Wednesday, December 16th, 2020

Jazmin Bean – Yandere

Amnesty Week continues with the question: do we like HIGH-CONCEPT SONGS referencing ANIME?


Austin Nguyen: I was going to say, “No one told me Melanie Martinez made Murder Metal now,” and leave. But then I scrolled down to the comment section, and apparently, I can’t make that statement because Melanie Martinez has a “vintage” aesthetic while Jazmin Bean has a “twisted Lolita” one (though isn’t Lolita inherently twisted, and Melanie Martinez equally as hair-twirling and Cheshire-cat-grinning? If anything, the former merely tempers herself for the suburbs while the latter goes on their killing spree in the city.) Whether those comparisons are valid (I’m torn; don’t know if Martinez has a heavy-metal screen within her), I wish there was more to the yanderu of the chorus on Bean’s part besides their intoxicated intonation on the word “honest.” Playground feigns and subtlety are fine when you’re deredere on the verses, but unsheathe the knife and stab someone already if you’re going to shoot the music video in a bloodstained bathroom.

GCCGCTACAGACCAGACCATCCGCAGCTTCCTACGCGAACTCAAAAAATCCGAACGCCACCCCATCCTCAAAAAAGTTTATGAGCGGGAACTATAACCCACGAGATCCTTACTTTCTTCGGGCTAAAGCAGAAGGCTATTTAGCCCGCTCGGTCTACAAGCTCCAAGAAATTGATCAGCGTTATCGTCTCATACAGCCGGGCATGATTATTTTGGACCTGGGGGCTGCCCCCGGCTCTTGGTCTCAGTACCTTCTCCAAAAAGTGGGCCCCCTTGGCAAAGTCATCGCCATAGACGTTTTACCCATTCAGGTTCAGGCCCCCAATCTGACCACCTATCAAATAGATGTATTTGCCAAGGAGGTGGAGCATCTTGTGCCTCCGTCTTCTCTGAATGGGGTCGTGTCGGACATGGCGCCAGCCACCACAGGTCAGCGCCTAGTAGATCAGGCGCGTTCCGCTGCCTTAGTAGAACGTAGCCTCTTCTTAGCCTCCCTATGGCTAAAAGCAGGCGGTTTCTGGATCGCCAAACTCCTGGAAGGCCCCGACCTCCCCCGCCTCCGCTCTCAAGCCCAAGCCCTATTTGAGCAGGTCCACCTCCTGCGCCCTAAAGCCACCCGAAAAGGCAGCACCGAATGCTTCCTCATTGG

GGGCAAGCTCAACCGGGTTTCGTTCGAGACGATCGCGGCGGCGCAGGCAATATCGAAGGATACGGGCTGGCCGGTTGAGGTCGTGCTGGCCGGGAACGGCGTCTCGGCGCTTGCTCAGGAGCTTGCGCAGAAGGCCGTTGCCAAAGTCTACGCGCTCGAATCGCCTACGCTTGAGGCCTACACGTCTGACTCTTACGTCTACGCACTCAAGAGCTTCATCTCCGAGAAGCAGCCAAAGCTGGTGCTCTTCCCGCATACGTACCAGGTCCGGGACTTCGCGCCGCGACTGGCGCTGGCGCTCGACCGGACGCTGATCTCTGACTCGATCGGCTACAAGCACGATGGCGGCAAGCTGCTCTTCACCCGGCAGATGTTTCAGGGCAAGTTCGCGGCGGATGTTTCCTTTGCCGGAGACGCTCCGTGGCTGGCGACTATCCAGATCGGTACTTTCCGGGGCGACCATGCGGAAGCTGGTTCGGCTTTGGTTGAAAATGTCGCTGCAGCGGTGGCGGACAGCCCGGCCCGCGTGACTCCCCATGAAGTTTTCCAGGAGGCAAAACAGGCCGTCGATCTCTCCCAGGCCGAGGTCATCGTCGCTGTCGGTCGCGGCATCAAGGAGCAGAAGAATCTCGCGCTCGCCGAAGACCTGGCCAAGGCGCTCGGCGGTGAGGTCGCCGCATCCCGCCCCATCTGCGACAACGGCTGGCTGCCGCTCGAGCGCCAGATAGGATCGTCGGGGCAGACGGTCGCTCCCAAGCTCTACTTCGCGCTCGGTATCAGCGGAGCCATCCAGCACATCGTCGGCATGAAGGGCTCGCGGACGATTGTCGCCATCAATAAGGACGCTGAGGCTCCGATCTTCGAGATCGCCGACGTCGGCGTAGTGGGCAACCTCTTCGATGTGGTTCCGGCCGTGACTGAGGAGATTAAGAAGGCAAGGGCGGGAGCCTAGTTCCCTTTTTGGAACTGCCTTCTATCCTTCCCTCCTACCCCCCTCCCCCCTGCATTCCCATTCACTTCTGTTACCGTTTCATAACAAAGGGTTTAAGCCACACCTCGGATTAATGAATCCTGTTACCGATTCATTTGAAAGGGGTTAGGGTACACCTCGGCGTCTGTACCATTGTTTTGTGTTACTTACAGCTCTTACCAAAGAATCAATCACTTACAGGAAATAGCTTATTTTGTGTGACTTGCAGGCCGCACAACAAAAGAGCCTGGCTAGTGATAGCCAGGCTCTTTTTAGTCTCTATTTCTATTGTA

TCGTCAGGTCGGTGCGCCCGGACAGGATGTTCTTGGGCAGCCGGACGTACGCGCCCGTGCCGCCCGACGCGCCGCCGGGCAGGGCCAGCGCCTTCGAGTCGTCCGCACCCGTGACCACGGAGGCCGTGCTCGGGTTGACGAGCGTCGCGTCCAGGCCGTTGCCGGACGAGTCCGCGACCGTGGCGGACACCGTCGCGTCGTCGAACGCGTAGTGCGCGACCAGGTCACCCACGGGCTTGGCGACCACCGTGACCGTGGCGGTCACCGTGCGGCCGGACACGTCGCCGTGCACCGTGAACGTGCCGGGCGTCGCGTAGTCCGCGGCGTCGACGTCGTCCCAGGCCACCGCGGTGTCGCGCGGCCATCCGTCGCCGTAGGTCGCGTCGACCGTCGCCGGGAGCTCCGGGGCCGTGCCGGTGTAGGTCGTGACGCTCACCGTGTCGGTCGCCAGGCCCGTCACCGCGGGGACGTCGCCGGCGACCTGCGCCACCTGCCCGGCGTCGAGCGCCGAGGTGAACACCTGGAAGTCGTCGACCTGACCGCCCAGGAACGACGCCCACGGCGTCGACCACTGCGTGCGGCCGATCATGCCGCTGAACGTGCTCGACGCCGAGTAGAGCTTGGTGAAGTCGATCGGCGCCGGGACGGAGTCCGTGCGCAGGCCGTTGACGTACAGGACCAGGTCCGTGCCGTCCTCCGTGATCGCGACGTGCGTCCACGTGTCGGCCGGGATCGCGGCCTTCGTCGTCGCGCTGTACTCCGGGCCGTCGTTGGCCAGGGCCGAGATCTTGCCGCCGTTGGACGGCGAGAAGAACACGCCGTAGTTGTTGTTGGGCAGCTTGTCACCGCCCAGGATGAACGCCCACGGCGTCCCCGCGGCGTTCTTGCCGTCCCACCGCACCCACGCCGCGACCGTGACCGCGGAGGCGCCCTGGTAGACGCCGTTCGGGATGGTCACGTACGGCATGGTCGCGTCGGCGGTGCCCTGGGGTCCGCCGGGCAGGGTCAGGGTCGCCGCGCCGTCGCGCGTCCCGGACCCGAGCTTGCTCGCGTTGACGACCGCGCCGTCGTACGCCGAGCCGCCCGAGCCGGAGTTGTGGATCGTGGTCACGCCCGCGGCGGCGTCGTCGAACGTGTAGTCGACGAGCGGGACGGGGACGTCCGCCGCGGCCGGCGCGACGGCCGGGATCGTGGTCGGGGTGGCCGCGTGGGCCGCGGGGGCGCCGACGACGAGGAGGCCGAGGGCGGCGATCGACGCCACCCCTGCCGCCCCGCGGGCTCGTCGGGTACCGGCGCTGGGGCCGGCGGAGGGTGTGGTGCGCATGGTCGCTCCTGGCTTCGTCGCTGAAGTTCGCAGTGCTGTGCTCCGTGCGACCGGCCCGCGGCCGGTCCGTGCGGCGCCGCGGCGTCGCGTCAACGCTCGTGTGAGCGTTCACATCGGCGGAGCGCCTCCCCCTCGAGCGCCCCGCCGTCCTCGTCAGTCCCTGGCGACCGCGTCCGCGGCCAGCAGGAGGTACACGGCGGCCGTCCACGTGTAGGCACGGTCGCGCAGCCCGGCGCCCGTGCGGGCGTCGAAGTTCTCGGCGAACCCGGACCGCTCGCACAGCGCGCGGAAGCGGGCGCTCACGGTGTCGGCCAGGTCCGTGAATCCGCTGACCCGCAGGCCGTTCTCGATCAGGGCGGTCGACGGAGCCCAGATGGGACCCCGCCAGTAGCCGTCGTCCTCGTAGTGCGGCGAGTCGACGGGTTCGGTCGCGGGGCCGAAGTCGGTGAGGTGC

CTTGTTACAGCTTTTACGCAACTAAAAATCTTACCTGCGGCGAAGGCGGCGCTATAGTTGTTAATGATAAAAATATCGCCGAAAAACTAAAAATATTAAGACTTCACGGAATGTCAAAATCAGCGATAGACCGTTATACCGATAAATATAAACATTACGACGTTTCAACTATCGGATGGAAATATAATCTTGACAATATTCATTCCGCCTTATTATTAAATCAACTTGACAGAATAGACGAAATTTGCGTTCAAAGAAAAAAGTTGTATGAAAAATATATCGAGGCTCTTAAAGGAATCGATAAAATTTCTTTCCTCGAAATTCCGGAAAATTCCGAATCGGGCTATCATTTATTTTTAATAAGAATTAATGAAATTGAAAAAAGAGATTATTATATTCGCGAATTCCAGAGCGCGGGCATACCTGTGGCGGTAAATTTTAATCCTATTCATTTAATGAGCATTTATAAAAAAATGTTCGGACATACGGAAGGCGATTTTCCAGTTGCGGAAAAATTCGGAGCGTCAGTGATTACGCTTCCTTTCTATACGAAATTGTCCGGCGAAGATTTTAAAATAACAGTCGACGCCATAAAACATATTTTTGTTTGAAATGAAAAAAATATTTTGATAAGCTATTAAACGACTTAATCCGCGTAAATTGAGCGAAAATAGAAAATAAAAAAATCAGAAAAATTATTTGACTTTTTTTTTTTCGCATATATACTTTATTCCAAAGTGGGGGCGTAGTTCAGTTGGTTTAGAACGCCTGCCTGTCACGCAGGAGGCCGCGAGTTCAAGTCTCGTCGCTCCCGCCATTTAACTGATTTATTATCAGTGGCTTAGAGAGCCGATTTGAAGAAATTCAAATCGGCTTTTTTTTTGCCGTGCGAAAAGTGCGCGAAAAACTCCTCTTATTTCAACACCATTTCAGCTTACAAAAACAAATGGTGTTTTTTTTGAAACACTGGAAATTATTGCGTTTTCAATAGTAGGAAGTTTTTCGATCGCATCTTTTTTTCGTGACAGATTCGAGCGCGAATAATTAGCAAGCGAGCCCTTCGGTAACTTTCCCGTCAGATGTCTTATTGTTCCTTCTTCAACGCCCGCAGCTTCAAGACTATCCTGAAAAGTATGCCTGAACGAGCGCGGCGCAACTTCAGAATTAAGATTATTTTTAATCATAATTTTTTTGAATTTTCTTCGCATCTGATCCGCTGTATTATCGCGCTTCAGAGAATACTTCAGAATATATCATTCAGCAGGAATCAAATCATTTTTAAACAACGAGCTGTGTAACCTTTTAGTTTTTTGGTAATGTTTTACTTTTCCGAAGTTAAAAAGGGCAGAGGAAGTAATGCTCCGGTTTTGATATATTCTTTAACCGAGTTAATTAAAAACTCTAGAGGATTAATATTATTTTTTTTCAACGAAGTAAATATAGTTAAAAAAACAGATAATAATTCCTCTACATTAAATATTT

Oliver Maier: It’s easy to imagine what “Yandere” might have been. Some things about the song are reminiscent of the desperately provocative stuff that Big Online (particularly the tween realm of TikTok) absolutely devours. There’s the cutesy horror aesthetic that gave us Melanie Martinez and Sub Urban, the additional pinch of anime that spawned Ashnikko and Doki Doki Literature Club, and the metal-indebted guitars of much trendy alt-pop of late. But “Yandere” isn’t beating you over the head or demanding your attention. Bean isn’t front and centre dropping quotables, but lurking behind streetlamps, biding their time. Their patience and delivery, even the way they structure the song, are owed mostly to early Lana, but the mood is nocturnal menace rather than decadent, sun-bleached ennui, the melodies more Hot Fuss than Born to Die. By the time the guitars rev up like chainsaws, it’s obvious that there’s more to “Yandere” than gimmicks. Bean means business.